The third, and most important, extra measure of living standards is the Human Development Indicator. This is because the Human Development Indicator consists of 4 other indicators as its components. These indicators are the GNI, Expected years of Schooling, Mean years of Schooling and the Life expectancy at birth. As a result the HDI encompasses a broader range of human living standard indicators than the GNI alone. Additionally, it is the most valuable indicator for conveying extra information about living standards for Brazil as when used in comparison to the GNI, of which is one of its components, it also reveals the level at which the GNI is aiding living standards. Should the GNI be large and increasing coupled with a shaky HDI, this can also signal to countries the potential need for policy change. The HDI levels of Brazil are several levels below that of the US.

c)

During the period after 1950 there was a phase where the GDP per capita of Brazil increased in comparison to the US. This phase was approximately from 1950 to 1980 and can be explained, in part, by structural change in the composition of economic activity. This period of GDP per capita growth involved Latin America developing at a relatively moderate level and was characterized by the implementation and usage of ISI (Import Substitute Industrialisation). Initially in response to World War One and the Great Depression, this structural device had to be employed on a global scale. However, after World War 2 Latin America made a deliberate decision to keep employing this form of trade. ISI refers to the trade that advocates replacing imports with domestic production, on the principle that countries should reduce their foreign dependency through local production of industrialised products to create self-sufficient economies (BusinessDictionary.com 2014). This resulted in short-run gain for Latin America where-by they experienced an increase in industrialization, higher rate of economic growth and higher wages in the manufacturing industry. However, these growths were unsustainable. ISI does not capitalize on Latin America’s comparative advantage that included exports of temperate climate foods, tropical foods or minerals as evident in Figure 2 below. These figures come from prior to the Latin American implementation of ISI where their doors to the international trade market were open and prosperous.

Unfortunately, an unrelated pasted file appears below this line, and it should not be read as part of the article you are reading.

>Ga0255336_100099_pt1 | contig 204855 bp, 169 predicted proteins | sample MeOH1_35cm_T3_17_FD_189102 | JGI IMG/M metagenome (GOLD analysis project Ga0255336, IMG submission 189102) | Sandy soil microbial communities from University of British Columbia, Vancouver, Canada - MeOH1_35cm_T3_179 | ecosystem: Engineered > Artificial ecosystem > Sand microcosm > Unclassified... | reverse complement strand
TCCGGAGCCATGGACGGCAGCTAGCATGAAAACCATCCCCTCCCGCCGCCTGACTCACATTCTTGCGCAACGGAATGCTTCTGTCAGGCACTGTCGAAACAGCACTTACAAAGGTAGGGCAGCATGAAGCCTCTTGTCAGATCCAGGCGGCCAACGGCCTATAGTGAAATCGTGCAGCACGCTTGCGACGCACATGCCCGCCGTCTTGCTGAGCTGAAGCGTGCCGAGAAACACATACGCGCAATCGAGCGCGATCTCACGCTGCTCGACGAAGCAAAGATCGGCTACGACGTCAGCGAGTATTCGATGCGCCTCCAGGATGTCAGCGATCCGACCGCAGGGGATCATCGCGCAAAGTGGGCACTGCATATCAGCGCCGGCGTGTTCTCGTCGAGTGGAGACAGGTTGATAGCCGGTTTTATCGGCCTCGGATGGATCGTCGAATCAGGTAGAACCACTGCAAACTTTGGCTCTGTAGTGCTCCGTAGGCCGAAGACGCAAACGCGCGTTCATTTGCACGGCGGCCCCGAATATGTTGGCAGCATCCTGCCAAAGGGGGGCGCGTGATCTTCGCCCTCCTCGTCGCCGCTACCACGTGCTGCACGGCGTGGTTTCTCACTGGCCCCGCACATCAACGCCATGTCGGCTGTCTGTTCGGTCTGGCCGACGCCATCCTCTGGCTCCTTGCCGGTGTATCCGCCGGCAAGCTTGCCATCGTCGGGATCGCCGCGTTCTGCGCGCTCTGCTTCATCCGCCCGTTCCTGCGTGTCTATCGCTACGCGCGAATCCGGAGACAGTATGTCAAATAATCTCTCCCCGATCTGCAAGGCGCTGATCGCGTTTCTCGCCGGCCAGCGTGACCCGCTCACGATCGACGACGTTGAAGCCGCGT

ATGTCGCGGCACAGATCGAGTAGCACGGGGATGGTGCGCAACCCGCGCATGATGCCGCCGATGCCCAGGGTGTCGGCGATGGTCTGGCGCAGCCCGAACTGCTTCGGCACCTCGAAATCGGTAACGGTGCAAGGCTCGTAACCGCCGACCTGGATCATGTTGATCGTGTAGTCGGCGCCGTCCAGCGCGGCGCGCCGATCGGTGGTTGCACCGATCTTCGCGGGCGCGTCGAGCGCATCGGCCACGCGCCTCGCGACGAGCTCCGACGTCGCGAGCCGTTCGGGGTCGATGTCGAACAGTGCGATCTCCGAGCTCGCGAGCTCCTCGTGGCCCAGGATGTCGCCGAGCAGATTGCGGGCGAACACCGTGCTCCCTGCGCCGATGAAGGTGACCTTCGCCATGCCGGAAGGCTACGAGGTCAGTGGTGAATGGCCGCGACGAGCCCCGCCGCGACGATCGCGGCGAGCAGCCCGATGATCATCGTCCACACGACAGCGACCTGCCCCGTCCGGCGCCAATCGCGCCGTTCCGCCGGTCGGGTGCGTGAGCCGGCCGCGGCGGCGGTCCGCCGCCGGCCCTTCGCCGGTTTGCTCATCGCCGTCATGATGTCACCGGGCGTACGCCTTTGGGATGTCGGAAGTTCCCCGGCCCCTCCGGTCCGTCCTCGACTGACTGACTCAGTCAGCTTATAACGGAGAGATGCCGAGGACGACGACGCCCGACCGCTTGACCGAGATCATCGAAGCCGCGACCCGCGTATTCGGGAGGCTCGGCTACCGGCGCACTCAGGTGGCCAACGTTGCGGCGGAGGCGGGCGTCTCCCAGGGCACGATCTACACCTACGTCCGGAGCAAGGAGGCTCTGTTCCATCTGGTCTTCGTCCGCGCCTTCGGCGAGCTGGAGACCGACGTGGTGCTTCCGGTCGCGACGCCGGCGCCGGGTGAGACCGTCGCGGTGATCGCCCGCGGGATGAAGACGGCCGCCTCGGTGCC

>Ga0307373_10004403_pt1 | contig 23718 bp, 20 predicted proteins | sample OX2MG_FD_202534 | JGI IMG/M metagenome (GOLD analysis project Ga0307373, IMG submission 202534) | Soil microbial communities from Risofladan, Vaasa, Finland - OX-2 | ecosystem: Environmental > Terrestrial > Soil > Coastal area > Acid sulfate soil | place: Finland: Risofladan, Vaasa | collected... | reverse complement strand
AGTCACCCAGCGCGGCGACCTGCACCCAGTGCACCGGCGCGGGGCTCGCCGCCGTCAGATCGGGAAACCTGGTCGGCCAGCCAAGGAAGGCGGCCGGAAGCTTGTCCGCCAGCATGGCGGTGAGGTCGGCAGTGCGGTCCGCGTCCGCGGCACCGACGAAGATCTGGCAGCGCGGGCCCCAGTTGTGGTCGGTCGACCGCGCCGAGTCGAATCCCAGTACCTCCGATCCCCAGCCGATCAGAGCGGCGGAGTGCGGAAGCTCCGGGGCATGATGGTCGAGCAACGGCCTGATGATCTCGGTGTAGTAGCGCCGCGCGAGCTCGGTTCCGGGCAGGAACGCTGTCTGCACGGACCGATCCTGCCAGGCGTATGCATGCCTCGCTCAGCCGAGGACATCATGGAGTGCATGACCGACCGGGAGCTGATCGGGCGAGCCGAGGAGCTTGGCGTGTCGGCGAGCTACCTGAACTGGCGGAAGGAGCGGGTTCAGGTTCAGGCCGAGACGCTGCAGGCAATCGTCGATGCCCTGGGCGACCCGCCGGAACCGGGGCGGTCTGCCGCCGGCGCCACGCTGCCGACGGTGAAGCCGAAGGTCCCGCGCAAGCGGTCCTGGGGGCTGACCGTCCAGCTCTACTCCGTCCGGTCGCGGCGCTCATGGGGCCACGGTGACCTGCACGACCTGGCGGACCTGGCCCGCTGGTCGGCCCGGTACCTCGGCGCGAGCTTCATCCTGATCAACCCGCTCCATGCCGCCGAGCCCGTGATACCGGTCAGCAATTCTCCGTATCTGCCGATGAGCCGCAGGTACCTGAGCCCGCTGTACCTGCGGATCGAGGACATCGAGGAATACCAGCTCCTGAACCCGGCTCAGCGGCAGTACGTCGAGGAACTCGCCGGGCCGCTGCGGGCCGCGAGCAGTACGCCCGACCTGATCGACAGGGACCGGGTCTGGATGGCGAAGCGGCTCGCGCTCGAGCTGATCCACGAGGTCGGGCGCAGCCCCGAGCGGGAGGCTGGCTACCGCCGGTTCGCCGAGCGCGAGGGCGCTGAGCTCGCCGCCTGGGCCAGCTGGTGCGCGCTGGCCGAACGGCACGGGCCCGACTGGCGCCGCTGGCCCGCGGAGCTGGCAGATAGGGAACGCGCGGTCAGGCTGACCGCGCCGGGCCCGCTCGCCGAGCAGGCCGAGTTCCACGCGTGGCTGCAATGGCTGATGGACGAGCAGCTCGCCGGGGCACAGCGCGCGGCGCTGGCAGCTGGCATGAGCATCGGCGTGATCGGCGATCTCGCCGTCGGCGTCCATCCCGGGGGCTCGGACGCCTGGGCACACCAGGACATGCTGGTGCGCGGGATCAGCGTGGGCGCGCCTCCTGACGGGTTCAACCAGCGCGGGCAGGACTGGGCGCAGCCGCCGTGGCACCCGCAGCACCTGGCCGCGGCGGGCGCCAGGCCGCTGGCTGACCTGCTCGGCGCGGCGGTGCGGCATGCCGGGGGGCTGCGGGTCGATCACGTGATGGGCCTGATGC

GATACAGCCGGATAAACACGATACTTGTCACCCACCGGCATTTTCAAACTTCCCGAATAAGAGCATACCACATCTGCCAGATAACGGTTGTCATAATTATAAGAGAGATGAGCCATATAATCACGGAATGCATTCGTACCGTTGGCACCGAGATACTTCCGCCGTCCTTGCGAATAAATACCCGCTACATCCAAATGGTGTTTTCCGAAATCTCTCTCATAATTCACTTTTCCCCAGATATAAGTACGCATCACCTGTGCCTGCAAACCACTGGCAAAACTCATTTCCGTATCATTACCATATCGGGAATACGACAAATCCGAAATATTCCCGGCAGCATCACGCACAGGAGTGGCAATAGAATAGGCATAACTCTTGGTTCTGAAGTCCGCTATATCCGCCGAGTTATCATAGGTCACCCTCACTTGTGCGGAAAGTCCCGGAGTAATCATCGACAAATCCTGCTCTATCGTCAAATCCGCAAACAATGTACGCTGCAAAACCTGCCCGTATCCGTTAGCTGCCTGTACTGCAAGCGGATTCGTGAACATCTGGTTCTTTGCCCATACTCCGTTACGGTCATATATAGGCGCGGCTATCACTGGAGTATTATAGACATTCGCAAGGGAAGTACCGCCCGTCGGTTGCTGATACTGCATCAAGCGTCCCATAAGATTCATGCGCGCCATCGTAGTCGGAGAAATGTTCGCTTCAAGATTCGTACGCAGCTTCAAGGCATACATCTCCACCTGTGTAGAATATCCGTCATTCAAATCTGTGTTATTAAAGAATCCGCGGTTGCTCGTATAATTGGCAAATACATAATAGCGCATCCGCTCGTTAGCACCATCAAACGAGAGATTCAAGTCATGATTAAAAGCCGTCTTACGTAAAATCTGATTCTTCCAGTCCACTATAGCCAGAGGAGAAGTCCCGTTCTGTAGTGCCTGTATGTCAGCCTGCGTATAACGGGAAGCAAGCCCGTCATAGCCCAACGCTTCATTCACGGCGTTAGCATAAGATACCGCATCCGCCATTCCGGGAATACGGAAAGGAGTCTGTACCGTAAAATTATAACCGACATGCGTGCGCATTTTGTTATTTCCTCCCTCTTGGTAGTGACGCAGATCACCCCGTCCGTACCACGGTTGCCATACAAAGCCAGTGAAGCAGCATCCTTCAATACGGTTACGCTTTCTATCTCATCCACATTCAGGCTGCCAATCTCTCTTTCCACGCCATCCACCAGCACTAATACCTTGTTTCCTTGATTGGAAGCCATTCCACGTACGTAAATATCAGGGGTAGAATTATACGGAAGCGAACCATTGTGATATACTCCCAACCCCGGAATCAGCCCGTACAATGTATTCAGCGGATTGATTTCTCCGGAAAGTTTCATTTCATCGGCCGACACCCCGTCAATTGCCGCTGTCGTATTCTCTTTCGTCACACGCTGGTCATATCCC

Figure 2Macintosh HD:Users:HokTan:Documents:Dropbox:Dropbox:Screenshots:Screenshot 2014-10-12 03.06.29.png

Source: The Economic History of Latin America Since Independence – Bulmer-Thomas, Table 3.2.

Due to a decrease in exports and a consequent lack in production in new consumer goods that comes through new exports, Latin America experienced an increase in their imports of raw materials and capital to develop ISI. This resulted in the dangerous growth of external debt as depicted below.

Figure 3

Source: The Economic History of Latin America Since Independence – Bulmer-Thomas, Table 10.5

By the 1980s the GDP per capita ratio of Brazil to the US began to decline and in 1990 Latin America employed a structural change called The Washington Consensus. This involved the opening of international trade, restructuring of the public sector and the promising potential of macro economic stability. However, due to the lasting effects of the ISI structure which resulted in such a large debt and reduction in the labour market to industry. Brazil was left with macro instability and slow improvements in its economy. This involved Brazil merely maintaining a more steady GDP per capita ratio with the US compared to before. Brazil’s post 1950 GDP per capita ratio increase, in comparison to the US, reflects the important role that economic structure and structural change played in the development of Brazil and ultimately the broader Latin America as they switched from open international trade and country specialization of products to ISI and back to a more openly exporting economic system.